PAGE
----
In 1542, a tiny armada of two ships sailed up the California coast, flying the flag of Spain. On board were two-to-three-hundred men, including seamen, soldiers, merchants, and Indian and African slaves.
“At daybreak on Saturday, the 7th of the month of October, they were at the islands which they named San Salvador and La Victoria.
They anchored at one of them and went ashore with the boat to see if there were people; and when the boats came near, a great number of Indians emerged from the bushes and grass, shouting, dancing, and making signs that they should land.
As they saw that the women were fleeing, from the boats they made signs that they should not be afraid. Immediately they were reassured, and laid their bows and arrows on the ground and launched in the water a good canoe which held eight or ten Indians, and came to the ships. They gave them beads and other articles, with which they were pleased, and then they returned. Afterwards the Spaniards went ashore, and they, the Indian women, and all felt very secure.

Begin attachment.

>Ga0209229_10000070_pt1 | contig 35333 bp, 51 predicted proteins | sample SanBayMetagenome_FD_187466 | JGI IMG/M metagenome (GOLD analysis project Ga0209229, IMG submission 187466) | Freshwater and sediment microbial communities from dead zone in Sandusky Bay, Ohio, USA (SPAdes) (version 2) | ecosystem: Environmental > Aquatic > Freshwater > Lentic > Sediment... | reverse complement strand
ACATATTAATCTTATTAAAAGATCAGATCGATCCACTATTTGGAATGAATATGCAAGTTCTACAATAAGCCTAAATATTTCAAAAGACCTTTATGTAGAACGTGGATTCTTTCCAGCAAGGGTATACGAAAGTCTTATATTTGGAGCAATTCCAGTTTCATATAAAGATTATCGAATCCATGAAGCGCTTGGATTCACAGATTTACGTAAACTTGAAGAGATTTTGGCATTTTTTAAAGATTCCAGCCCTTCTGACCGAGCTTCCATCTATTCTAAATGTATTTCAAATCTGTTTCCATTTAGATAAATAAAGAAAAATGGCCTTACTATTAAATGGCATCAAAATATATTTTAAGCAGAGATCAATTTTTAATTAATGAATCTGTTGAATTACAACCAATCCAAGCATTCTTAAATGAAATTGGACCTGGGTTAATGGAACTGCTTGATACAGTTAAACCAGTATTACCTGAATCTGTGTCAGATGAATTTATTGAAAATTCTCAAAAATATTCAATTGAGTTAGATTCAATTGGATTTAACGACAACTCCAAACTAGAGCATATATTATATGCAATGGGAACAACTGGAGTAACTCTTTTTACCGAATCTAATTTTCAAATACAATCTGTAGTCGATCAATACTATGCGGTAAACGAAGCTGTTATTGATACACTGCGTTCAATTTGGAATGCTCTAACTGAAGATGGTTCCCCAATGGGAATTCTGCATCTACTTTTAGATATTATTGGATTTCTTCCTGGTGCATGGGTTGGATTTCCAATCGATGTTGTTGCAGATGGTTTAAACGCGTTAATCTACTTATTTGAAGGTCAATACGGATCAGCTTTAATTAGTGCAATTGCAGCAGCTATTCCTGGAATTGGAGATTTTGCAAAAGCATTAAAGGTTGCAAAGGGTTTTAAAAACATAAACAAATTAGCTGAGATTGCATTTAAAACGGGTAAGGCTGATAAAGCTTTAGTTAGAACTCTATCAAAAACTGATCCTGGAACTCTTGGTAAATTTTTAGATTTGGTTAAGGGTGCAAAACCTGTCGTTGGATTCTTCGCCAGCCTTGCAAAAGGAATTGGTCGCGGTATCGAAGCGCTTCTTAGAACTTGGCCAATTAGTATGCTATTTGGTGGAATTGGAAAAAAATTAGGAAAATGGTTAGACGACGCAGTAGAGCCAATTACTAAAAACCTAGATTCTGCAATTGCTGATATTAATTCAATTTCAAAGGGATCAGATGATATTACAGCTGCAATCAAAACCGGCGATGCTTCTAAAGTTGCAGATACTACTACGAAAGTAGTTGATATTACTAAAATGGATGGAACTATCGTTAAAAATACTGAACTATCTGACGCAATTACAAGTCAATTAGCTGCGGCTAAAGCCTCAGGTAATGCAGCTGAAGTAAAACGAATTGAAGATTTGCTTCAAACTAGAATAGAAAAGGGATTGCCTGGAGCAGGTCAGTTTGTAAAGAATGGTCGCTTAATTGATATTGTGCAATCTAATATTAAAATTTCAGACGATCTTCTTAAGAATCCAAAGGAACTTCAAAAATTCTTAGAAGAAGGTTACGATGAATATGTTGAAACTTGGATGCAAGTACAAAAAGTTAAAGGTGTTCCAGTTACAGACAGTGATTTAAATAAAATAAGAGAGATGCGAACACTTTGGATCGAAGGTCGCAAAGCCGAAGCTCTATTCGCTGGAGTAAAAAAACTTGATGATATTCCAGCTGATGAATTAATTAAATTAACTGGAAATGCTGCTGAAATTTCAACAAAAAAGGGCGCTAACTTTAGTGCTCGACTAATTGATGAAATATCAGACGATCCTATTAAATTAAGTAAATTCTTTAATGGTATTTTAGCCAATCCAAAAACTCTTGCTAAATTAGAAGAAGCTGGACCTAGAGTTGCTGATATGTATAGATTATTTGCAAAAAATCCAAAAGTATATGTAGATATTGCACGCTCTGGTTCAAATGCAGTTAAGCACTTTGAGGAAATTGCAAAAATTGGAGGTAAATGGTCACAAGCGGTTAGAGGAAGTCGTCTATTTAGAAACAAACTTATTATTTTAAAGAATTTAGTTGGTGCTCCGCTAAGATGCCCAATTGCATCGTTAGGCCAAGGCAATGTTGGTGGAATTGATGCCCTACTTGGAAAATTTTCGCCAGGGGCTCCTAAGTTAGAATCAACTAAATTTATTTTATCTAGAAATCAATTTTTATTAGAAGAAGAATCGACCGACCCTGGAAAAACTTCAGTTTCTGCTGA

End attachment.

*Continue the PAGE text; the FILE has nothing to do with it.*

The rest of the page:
Here an old Indian made signs to them that men like the Spaniards, clothed and bearded, were going about on the mainland. They remained on this island only until midday.”